Western diplomats have hailed the defection of one of Syria's top generals as a sign that government elites are abandoning Bashar al-Assad, the Syrian president.
Brigadier General Manaf Tlas is thought to be the most senior military defector yet in the Syrian crisis. He is the son of a former Syrian defence minister and member of one of the country's most powerful Sunni families. He is also a close friend of President al-Assad, which is seen as an embarrassment to the government.
Tlas is just the latest official to cut ties with Assad - at least one deputy minister and 15 generals have defected to Turkey.
The defection of Tlas offered some welcome news at the latest Friends of Syria meeting on Friday.
Representatives from more than 100 countries gathered in Paris, calling for more pressure on Assad and promising to "massively increase" aid to Syria's anti-government fighters.
But in what has become a hallmark of the Friends of Syria meetings, little progress was made on how to end the deadlock over the crisis.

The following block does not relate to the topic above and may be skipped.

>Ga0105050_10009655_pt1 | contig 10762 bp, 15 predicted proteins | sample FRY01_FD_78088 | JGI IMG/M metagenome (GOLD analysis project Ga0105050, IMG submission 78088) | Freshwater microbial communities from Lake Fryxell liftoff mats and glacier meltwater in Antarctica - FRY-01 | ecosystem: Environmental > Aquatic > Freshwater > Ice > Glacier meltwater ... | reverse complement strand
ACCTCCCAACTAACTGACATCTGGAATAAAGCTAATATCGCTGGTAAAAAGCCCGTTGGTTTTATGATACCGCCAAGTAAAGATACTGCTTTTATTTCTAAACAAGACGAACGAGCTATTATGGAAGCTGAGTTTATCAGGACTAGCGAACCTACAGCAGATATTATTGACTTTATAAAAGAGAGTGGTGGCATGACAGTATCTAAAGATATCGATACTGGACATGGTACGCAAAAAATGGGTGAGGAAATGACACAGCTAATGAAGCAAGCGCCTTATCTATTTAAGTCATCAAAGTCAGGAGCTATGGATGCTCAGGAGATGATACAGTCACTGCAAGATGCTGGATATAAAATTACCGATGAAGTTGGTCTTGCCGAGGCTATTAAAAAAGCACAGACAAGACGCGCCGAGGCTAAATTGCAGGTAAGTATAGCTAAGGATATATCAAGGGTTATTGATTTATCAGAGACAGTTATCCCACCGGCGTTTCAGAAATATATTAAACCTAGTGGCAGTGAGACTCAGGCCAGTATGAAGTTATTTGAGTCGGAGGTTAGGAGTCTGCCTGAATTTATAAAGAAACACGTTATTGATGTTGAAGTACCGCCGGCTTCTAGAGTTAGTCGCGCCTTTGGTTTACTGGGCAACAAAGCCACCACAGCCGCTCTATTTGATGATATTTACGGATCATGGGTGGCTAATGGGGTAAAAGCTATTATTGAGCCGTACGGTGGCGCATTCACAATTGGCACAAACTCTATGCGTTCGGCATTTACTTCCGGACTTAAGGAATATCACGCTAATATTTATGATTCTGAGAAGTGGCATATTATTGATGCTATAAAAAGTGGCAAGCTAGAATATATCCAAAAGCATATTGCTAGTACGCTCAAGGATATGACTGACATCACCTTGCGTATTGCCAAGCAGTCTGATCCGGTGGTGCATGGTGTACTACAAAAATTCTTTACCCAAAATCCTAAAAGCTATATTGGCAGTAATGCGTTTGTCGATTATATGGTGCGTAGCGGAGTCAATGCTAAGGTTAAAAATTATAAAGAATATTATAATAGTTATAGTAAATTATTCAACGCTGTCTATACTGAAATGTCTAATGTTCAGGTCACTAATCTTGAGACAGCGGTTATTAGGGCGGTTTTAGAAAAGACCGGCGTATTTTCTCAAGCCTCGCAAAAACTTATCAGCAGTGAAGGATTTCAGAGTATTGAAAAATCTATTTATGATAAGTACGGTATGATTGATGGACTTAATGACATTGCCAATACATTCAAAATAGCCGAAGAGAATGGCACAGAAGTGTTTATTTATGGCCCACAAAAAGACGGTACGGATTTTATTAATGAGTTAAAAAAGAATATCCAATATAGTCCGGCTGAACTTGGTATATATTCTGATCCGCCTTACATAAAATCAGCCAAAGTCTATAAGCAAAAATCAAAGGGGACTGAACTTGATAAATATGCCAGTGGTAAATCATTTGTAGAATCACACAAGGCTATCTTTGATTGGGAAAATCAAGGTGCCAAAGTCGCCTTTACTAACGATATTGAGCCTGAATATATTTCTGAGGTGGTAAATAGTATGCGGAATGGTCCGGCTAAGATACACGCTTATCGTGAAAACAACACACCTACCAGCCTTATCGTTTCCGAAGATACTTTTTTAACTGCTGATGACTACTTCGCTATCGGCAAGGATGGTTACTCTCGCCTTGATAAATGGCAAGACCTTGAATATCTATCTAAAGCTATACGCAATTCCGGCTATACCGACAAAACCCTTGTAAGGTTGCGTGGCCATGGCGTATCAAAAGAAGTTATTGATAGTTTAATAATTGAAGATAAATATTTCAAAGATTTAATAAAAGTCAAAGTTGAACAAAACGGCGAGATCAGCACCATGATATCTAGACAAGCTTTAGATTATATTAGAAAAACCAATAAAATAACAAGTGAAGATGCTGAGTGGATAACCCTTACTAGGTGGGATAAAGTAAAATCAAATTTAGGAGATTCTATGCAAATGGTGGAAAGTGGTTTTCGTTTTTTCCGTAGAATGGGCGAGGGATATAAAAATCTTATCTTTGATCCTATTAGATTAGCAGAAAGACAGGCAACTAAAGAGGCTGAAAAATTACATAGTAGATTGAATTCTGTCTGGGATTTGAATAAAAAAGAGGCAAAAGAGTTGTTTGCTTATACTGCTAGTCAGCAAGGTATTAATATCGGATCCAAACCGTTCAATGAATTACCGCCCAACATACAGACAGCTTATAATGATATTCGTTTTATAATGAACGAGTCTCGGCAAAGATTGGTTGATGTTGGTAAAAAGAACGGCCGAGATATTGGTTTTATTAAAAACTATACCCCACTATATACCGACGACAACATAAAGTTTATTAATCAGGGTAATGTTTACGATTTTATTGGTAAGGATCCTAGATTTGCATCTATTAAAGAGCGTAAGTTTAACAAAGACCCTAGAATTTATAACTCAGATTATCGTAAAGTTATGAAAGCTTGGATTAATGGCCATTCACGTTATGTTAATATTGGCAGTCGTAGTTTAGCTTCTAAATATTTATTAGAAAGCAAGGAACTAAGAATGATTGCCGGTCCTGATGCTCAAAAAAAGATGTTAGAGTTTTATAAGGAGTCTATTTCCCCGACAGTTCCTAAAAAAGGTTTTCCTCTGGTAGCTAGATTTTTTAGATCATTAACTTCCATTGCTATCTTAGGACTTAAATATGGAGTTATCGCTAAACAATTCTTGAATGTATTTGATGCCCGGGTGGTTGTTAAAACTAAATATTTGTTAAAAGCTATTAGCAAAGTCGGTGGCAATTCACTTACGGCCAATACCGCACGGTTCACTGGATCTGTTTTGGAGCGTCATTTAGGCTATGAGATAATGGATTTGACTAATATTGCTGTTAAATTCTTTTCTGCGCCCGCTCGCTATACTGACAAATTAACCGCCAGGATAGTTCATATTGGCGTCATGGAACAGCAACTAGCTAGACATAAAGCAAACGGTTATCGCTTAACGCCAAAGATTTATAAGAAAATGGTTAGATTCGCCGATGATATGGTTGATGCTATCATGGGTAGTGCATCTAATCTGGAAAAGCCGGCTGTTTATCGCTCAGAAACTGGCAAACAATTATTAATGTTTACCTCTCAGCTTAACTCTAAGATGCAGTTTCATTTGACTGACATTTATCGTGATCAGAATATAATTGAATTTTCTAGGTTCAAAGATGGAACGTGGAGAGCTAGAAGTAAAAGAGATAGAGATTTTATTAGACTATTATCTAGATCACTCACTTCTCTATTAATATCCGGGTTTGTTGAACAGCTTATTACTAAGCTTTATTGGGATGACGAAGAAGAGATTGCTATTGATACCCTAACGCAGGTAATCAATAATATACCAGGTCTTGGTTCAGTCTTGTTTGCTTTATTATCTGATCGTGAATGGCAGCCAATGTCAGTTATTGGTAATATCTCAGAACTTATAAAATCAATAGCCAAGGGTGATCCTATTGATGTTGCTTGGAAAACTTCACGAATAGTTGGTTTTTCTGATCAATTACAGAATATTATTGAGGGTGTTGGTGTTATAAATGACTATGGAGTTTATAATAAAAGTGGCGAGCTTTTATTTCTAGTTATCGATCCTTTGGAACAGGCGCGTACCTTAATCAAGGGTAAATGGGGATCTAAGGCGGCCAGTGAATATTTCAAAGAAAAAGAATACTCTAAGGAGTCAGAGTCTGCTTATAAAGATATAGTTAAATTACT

Hillary Clinton, the US secretary of state, pushed for broader support for a new Kofi Annan plan that would transfer powers from Assad to an interim government.
She also called for a UN Security Council resolution that would make the plan enforcable. But that remains unlikely without support from Russia and China, both of which hold vetos and who were absent from the Paris meeting.
Is there a rift within Assad's inner circle? How does the opposition benefit from the defection? And what can the international community do to end the crisis?
Inside Syria, with presenter Folly Bah Thibault, discusses the significance of this defection as well as the ratcheting up of efforts to end Syria's ongoing crisis with guests: Akil Hashem, a former Brigadier General in the Syrian Army; Yasser Tabbara, a member of the Syrian National Council; and Nikolaos van Dam, a Middle East scholar and former Dutch ambassador, who has also written several books including The struggle for power in Syria: Sectarianism, regionalism, and tribalism in politics.